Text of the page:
Leading the listener on this sojourn across temporal and geographic spaces is “When Tito had Two Legs.” “It’s like if the Ventures went surfing in the Adriatic or if James Bond was chasing Communist spies through the streets of Zagreb in his Aston Martin,” Kruth explains. Evoking the sounds of Eastern Europe, this track features Croatia’s three-time cimbalom champion Gordana Evacic’s shimmering licks atop a rock-solid rhythmic bed of uptempo spunk.

Next is a psychedelic folk-rock jaunt called “Stoned Baby,” which was inspired by a trip to India. “I was in Chennai,” Kruth recalls, “when I saw mothers with their babies begging on the streets for money. I couldn’t figure out why the infants weren’t crying in the intense heat. The children, I later learned, were knocked out cold, because their mothers had put a bit of dope in their milk!” When Kruth returned to the U.S., tabla master Badal Roy confirmed this bizarre witnessing when he heard the title of the song without explanation, simply blurting, “You have been to India!” Floating over a sultry funk groove infused with Roy’s tabla textures, one can hear the crying of the babies in Charlie Burnham’s wah-wah violin wails and Samantha Parton’s haunting vocal refrain.

Illustrating the cross-cultural spiritual syncretism that occurs in TriBeCaStan, “He Hears the Ants,” plays with Indonesian Gamelan forms and Indian instruments within an Arabic rhythmic cycle of ten, while making reference to Allah. “It’s a sort of tone poem, a mood piece,” Greene said. “Our friend Bachir Attar of the Master Musicians of Jajouka was waxing poetic about his love for Allah one day,” Kruth recalled. “He said, 'Allah knows all, sees all, hears all – he even hears the ants.'” Pensive and meditative, the song features Kruth’s lush Indian flute solo among plucked violin accents and the metallic timbres of Asian gongs and a Caribbean steel drum.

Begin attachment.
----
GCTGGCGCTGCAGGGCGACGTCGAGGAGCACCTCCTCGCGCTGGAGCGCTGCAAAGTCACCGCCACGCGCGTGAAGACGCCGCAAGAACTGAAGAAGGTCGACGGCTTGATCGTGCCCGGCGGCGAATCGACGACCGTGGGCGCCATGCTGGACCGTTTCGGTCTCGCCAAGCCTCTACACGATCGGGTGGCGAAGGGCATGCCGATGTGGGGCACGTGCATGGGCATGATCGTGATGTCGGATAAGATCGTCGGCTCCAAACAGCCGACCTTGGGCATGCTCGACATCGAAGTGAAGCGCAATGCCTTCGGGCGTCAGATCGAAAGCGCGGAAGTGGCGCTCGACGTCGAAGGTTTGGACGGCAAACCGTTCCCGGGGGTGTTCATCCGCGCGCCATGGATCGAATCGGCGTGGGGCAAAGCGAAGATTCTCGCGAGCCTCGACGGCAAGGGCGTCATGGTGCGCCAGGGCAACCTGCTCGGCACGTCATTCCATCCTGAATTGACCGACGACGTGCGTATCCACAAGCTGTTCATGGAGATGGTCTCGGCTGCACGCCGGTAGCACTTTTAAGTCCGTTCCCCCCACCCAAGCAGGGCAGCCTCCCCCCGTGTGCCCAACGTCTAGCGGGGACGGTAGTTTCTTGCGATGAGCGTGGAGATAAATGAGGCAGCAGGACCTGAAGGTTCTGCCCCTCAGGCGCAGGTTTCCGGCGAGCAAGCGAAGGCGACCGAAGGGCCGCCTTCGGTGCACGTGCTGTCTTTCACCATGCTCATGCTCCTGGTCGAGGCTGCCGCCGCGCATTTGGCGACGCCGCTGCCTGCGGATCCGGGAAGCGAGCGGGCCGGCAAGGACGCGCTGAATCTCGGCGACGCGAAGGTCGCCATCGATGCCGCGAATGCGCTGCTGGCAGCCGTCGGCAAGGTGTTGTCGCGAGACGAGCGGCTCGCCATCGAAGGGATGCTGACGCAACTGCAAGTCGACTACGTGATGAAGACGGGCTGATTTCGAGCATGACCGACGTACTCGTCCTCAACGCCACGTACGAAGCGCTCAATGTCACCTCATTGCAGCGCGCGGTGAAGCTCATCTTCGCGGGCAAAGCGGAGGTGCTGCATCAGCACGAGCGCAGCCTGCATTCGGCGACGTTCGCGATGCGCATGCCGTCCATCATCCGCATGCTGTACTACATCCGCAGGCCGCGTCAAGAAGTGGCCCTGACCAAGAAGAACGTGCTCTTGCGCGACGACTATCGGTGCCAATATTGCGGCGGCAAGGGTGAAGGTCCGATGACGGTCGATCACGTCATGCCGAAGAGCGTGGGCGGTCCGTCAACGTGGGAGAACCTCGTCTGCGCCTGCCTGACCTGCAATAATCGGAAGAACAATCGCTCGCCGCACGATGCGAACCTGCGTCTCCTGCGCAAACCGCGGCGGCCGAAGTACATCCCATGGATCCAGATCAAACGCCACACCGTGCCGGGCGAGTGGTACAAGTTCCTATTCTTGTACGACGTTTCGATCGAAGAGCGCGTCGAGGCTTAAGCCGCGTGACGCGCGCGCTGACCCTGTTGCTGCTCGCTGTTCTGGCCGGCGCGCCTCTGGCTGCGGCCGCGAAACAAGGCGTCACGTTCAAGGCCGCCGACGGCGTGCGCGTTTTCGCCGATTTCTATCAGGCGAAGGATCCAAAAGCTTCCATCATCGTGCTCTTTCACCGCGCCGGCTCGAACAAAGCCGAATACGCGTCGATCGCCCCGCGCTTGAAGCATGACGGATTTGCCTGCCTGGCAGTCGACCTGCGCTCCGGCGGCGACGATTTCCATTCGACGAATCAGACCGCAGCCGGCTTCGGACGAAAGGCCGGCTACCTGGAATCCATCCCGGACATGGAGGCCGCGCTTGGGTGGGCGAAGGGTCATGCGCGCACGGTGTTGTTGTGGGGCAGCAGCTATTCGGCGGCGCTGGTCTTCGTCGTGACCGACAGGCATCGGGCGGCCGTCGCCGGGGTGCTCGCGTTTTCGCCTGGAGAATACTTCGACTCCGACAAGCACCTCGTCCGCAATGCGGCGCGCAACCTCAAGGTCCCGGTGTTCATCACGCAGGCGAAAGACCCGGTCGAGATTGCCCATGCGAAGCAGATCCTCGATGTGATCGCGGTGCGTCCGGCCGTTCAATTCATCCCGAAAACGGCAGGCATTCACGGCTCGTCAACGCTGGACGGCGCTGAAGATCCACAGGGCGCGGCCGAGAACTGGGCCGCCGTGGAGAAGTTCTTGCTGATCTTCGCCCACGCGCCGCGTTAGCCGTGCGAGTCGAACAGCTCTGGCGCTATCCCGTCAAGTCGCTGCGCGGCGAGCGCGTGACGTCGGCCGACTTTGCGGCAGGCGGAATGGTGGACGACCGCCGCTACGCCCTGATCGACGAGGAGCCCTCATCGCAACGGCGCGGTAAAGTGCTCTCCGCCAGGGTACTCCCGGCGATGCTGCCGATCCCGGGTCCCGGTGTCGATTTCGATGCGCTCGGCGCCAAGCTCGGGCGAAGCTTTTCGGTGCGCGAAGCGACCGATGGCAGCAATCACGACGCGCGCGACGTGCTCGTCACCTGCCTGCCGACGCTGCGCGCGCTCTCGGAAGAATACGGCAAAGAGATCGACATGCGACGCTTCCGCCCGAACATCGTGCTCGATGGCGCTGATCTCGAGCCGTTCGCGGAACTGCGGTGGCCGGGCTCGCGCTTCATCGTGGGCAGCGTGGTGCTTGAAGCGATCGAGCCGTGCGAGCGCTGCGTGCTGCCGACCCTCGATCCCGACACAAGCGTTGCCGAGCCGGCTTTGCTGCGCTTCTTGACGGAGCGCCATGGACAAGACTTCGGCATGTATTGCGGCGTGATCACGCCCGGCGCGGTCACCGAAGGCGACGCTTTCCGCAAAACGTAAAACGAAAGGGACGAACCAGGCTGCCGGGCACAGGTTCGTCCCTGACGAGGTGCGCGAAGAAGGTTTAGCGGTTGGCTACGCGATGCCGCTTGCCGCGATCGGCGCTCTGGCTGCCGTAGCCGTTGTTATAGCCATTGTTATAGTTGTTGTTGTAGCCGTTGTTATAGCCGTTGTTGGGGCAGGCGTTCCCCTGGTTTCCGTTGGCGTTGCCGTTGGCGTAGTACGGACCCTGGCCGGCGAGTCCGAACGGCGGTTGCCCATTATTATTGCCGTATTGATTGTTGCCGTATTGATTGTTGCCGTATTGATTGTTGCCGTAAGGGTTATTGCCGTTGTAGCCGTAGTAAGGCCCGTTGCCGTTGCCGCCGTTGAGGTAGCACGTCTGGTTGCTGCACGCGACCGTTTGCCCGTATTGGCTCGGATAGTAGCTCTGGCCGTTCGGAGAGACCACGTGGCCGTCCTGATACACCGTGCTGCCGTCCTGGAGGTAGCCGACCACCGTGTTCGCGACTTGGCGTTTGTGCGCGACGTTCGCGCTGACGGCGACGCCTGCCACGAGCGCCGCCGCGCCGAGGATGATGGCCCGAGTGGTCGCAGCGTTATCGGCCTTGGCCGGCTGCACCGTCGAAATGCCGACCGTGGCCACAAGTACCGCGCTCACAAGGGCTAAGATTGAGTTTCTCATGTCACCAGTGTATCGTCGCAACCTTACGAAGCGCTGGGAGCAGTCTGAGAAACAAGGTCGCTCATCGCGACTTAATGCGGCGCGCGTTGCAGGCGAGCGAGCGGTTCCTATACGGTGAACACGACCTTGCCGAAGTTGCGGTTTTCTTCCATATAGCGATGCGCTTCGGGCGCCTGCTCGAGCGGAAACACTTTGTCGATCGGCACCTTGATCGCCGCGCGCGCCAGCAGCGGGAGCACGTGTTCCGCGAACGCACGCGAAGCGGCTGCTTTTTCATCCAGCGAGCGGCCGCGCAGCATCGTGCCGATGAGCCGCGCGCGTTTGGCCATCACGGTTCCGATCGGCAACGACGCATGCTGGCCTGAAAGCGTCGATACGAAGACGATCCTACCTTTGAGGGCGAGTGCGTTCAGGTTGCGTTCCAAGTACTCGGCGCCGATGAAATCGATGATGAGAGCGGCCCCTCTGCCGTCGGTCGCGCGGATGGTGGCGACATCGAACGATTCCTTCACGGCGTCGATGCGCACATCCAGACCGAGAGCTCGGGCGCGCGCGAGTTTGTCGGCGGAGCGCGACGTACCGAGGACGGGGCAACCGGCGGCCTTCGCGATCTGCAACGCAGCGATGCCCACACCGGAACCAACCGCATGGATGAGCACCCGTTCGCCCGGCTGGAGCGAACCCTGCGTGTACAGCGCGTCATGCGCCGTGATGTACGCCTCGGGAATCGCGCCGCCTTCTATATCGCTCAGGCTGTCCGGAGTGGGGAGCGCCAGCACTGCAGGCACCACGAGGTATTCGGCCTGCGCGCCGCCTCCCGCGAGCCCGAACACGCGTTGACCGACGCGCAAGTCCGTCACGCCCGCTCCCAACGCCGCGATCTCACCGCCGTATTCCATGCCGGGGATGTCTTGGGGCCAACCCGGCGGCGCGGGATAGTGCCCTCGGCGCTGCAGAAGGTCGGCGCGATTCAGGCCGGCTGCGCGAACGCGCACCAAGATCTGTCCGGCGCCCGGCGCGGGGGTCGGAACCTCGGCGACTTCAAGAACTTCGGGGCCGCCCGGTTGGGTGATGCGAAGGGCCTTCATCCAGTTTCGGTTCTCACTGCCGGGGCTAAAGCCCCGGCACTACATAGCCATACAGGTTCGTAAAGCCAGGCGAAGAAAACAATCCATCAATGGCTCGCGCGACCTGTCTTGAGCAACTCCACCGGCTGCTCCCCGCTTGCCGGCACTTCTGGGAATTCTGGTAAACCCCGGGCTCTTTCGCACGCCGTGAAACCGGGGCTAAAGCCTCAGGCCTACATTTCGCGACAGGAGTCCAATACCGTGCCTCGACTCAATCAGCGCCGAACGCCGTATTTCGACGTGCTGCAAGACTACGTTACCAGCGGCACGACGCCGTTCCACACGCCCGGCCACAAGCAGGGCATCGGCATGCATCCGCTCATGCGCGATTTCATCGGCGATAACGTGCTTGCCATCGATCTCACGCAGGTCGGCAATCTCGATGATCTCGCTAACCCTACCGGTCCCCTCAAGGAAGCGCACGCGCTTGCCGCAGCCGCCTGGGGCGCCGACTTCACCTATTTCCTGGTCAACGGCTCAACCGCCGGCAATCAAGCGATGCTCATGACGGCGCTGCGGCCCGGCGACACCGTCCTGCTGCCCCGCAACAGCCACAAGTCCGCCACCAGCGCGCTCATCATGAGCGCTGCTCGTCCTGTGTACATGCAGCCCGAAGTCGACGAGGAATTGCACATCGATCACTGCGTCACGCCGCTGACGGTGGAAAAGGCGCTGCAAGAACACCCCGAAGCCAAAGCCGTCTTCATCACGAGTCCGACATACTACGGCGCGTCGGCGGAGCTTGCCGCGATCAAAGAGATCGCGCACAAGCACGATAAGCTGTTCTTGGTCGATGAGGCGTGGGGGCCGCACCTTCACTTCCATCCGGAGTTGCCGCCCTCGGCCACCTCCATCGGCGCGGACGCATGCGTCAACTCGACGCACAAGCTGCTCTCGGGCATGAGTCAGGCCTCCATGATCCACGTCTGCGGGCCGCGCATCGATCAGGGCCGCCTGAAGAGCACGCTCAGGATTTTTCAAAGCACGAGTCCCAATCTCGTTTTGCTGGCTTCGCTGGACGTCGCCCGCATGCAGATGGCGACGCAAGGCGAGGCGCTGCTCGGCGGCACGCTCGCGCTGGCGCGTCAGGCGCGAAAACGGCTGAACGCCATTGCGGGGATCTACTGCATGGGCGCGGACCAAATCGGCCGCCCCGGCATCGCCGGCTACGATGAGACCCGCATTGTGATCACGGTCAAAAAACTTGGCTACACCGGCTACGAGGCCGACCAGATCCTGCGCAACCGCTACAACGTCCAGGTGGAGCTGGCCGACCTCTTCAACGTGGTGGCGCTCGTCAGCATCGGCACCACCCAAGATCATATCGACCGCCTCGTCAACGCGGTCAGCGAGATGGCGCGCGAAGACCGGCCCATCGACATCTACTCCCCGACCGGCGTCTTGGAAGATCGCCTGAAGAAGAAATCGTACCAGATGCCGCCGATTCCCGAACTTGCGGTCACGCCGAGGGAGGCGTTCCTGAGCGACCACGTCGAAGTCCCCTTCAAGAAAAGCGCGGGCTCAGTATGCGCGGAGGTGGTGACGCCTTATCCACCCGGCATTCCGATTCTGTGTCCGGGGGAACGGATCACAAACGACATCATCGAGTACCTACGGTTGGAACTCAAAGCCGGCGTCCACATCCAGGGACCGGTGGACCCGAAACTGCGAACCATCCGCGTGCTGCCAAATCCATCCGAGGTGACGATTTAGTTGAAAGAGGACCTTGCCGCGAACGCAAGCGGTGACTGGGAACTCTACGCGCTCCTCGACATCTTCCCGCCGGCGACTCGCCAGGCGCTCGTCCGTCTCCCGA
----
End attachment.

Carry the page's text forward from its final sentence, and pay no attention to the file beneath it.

Connecting California’s coast to the desert of West Africa, “From Bamako to Malibu” is reminiscent of an Ali Farka Toure-style polyrhythmic blues, but features added layers of international imagery. Over a 6/8 Malian rhythm, the African yodeling of guest artist Dean Bowman weaves in between trombone riffs, marimba, and metallic thumb piano patterns. “One day in the middle of Manhattan, I was walking down the street plunking out a melody on my African kalimba with my thumbs,” says Kruth, recalling the tune’s inspiration. “I noticed that everyone else was furiously using their thumbs, but to send text messages.” Feeling out of place (and possibly out of time) with the rest of the world, Kruth was thankful; feeling at home in this cultural rift.

TriBeCaStan is a place that seems to lie just beyond the borders of our world in an imaginative sonic dimension, a place of creative convergences, where ancient traditions from Afghanistan to Africa and Eastern Europe meet modernity. With a sensitive and energetic explosion of color, TriBeCaStan splatters their canvas with a cosmopolitan hue of funky future folk. Their artistic flourishes combine to form the quirky contemporary gallery that comprises their latest album. As veteran engineer Gene Paul quipped, “TriBeCaStan’s music is like a trip around the world in three blocks.” 5 Star Cave is filled with jams that not only span the globe but reach into deep space.